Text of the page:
- Identify and eliminate waste in current processes. Any waste – bottlenecks, variability, delay – will inhibit automation of processes and negatively impact the customer experience. Needless manual intervention is typically indicative of a lack of defined processes and not a need for human judgement.
- Identify and collect comprehensive service measures. Many current service management implementations only measure and report technology-centric measures. Service measures must quantify and report on the business value and outcomes delivered by the service – not just some of the components of a service. Relating measures to the organization’s mission, vision, and goals is a good way to ensure measures are business-relevant.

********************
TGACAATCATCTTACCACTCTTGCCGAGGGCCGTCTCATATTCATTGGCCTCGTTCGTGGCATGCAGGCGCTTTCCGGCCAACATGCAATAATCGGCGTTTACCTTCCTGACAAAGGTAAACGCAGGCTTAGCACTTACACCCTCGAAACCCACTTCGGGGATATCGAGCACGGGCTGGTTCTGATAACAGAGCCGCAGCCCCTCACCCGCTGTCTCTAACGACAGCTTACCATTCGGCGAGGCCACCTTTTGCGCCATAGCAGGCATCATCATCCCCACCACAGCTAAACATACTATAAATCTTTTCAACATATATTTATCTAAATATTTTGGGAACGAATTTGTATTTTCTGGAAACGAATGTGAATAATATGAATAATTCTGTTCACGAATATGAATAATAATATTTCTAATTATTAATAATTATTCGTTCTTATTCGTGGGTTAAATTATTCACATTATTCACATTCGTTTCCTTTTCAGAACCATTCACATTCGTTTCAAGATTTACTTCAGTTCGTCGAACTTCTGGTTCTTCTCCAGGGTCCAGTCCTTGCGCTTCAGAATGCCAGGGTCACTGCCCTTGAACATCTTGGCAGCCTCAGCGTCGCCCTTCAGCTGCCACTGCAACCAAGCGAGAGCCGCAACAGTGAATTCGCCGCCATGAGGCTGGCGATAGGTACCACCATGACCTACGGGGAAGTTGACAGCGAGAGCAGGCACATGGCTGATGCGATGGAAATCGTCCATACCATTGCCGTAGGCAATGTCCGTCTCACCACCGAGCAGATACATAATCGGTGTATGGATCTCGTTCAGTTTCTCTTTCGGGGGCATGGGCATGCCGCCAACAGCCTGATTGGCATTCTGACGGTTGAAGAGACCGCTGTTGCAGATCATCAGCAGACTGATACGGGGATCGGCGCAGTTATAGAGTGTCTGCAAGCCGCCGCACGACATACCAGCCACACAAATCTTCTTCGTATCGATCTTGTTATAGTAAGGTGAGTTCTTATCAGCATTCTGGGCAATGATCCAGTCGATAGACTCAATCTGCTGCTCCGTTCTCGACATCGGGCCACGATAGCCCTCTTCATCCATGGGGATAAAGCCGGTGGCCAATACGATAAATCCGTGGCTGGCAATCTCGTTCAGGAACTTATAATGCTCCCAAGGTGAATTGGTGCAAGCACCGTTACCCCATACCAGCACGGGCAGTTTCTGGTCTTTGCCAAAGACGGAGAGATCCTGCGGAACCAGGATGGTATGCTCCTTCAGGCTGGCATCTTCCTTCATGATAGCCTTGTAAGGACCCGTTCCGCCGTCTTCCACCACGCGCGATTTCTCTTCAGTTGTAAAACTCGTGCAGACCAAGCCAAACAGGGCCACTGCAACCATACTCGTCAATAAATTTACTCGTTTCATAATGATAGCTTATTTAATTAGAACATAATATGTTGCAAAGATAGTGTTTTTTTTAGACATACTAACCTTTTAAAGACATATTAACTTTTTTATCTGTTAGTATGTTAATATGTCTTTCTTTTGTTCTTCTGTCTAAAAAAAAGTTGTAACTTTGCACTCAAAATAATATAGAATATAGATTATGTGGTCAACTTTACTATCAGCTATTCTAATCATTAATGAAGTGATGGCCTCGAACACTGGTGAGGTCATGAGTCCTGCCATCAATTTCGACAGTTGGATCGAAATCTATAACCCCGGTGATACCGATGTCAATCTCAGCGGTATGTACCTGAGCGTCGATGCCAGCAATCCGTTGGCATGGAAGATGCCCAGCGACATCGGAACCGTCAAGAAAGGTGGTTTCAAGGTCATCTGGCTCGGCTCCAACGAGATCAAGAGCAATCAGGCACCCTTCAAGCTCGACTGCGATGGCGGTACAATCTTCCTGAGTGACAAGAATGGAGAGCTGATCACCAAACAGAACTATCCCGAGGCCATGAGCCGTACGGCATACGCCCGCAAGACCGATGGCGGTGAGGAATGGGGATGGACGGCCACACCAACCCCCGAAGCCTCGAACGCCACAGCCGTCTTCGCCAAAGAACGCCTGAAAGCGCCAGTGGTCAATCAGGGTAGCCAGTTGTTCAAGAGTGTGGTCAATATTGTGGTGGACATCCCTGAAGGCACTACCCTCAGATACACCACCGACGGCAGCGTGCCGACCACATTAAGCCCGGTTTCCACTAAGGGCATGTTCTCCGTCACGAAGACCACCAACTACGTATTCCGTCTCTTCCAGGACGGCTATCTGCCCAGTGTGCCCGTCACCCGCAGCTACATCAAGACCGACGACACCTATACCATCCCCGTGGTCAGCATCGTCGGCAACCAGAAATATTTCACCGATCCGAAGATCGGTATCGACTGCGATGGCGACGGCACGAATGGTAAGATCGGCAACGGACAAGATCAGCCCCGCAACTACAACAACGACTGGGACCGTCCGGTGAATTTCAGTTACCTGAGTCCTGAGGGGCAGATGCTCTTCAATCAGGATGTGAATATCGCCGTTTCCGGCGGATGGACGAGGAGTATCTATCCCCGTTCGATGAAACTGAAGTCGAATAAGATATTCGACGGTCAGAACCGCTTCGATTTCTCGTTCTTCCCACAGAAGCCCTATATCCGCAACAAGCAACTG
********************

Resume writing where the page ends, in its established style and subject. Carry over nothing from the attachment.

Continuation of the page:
- Understand the customer experience. One way to do this is to develop customer experience journey maps. These maps describe how a customer interacts with a business, emphasizing the intersections between customer expectation, business requirements, and supporting technology. Looking at interactions from the customer perspective helps the business identify and implement improvements to both its services and processes.
The digital economy is the next evolution for business, regardless of industry. A strong service management approach will help ensure success.
Need to raise your service management game? Tedder Consulting can help you get ready for the demands of the digital economy – contact us today!